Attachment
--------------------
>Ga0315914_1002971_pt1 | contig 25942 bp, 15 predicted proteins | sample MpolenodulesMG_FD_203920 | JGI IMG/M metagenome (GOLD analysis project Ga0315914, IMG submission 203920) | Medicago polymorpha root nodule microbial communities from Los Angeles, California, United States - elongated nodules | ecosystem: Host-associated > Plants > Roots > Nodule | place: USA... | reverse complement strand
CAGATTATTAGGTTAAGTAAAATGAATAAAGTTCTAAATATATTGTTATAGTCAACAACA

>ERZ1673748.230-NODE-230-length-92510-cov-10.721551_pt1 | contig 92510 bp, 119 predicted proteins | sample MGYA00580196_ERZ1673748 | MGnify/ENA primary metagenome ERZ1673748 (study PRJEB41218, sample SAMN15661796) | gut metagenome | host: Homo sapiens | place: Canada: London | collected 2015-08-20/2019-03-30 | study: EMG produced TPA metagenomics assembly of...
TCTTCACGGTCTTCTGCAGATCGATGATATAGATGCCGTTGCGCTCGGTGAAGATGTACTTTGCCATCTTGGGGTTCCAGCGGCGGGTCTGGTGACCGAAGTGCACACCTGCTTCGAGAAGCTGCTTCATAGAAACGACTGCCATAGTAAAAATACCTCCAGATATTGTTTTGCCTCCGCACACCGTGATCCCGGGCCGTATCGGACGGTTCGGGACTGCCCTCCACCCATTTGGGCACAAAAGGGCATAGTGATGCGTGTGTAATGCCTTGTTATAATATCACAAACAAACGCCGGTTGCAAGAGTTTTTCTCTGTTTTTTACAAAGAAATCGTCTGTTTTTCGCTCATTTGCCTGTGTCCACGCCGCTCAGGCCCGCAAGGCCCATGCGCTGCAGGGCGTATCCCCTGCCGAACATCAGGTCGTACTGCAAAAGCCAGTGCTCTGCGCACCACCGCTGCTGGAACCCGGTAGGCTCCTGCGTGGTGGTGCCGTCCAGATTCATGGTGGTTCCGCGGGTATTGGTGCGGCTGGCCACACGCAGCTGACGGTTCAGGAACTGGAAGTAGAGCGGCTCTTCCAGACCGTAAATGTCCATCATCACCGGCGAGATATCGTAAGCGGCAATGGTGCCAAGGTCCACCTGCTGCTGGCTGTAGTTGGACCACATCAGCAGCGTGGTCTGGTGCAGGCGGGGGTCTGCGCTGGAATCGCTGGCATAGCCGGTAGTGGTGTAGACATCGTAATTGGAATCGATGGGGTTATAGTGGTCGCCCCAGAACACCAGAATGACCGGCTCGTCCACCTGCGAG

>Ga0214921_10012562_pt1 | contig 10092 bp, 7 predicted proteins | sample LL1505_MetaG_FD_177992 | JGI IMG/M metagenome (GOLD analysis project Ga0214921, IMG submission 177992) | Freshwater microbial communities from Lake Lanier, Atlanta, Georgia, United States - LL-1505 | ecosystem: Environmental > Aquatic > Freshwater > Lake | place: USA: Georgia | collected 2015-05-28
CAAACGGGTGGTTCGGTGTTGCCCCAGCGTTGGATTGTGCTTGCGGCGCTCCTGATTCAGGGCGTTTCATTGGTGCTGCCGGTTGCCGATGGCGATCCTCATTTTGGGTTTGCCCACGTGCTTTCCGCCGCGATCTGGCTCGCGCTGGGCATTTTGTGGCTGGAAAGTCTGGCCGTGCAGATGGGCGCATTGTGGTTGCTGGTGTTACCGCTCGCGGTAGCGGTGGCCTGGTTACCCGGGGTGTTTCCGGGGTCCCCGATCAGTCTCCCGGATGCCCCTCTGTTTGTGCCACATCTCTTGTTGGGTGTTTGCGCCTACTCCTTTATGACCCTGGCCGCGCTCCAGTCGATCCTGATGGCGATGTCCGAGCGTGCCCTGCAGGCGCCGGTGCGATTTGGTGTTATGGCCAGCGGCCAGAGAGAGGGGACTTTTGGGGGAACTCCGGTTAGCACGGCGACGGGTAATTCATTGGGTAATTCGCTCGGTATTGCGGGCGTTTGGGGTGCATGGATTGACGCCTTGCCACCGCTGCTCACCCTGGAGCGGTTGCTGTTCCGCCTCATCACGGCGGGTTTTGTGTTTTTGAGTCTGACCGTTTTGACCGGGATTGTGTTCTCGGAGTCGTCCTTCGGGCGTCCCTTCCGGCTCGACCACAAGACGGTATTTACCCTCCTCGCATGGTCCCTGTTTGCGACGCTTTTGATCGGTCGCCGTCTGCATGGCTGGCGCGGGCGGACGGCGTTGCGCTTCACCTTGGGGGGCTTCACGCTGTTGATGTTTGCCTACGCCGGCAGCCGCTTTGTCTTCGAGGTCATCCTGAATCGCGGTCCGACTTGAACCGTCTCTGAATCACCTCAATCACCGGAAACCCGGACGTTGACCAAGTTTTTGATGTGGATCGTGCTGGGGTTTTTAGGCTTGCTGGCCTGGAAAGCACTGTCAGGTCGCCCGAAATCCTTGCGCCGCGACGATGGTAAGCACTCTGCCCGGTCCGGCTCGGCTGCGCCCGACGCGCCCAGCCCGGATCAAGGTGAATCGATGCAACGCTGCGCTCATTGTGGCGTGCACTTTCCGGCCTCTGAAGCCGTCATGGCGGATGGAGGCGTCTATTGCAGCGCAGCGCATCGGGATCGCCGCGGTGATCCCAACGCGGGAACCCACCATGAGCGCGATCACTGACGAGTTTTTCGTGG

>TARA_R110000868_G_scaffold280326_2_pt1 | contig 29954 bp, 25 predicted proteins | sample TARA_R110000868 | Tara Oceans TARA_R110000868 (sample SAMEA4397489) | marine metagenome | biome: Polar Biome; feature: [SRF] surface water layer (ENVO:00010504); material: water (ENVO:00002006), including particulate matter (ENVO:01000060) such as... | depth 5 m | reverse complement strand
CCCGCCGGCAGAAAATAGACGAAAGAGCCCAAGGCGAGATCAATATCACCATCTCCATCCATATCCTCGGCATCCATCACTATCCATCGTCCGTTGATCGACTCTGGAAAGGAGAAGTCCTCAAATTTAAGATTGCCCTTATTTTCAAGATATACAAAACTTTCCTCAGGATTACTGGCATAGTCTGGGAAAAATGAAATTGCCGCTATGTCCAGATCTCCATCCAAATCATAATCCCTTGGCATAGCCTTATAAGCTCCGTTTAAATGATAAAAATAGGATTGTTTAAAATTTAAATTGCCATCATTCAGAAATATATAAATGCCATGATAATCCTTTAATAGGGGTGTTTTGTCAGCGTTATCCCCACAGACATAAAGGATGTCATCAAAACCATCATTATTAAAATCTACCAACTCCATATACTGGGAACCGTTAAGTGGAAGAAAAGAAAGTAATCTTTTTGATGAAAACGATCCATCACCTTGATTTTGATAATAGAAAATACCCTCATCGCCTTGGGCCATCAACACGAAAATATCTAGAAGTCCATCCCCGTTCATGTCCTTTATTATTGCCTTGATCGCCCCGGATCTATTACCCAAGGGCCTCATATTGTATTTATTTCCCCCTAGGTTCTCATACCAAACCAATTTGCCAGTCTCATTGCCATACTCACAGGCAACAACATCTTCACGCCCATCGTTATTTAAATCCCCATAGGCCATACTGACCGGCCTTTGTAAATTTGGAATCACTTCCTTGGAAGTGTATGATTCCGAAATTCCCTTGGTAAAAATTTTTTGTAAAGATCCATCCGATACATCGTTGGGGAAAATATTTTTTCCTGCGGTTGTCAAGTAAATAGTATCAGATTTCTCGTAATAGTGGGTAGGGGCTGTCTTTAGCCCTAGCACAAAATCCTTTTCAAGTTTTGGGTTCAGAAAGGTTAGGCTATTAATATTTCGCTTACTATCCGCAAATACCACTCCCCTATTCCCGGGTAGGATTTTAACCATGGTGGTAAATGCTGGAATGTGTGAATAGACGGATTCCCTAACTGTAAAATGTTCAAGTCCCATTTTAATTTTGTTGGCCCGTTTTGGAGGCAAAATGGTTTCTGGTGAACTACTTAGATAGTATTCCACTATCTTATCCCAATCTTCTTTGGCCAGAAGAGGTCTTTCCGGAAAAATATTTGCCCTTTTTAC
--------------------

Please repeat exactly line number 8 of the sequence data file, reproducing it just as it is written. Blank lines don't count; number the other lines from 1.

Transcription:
CCCGCCGGCAGAAAATAGACGAAAGAGCCCAAGGCGAGATCAATATCACCATCTCCATCCATATCCTCGGCATCCATCACTATCCATCGTCCGTTGATCGACTCTGGAAAGGAGAAGTCCTCAAATTTAAGATTGCCCTTATTTTCAAGATATACAAAACTTTCCTCAGGATTACTGGCATAGTCTGGGAAAAATGAAATTGCCGCTATGTCCAGATCTCCATCCAAATCATAATCCCTTGGCATAGCCTTATAAGCTCCGTTTAAATGATAAAAATAGGATTGTTTAAAATTTAAATTGCCATCATTCAGAAATATATAAATGCCATGATAATCCTTTAATAGGGGTGTTTTGTCAGCGTTATCCCCACAGACATAAAGGATGTCATCAAAACCATCATTATTAAAATCTACCAACTCCATATACTGGGAACCGTTAAGTGGAAGAAAAGAAAGTAATCTTTTTGATGAAAACGATCCATCACCTTGATTTTGATAATAGAAAATACCCTCATCGCCTTGGGCCATCAACACGAAAATATCTAGAAGTCCATCCCCGTTCATGTCCTTTATTATTGCCTTGATCGCCCCGGATCTATTACCCAAGGGCCTCATATTGTATTTATTTCCCCCTAGGTTCTCATACCAAACCAATTTGCCAGTCTCATTGCCATACTCACAGGCAACAACATCTTCACGCCCATCGTTATTTAAATCCCCATAGGCCATACTGACCGGCCTTTGTAAATTTGGAATCACTTCCTTGGAAGTGTATGATTCCGAAATTCCCTTGGTAAAAATTTTTTGTAAAGATCCATCCGATACATCGTTGGGGAAAATATTTTTTCCTGCGGTTGTCAAGTAAATAGTATCAGATTTCTCGTAATAGTGGGTAGGGGCTGTCTTTAGCCCTAGCACAAAATCCTTTTCAAGTTTTGGGTTCAGAAAGGTTAGGCTATTAATATTTCGCTTACTATCCGCAAATACCACTCCCCTATTCCCGGGTAGGATTTTAACCATGGTGGTAAATGCTGGAATGTGTGAATAGACGGATTCCCTAACTGTAAAATGTTCAAGTCCCATTTTAATTTTGTTGGCCCGTTTTGGAGGCAAAATGGTTTCTGGTGAACTACTTAGATAGTATTCCACTATCTTATCCCAATCTTCTTTGGCCAGAAGAGGTCTTTCCGGAAAAATATTTGCCCTTTTTAC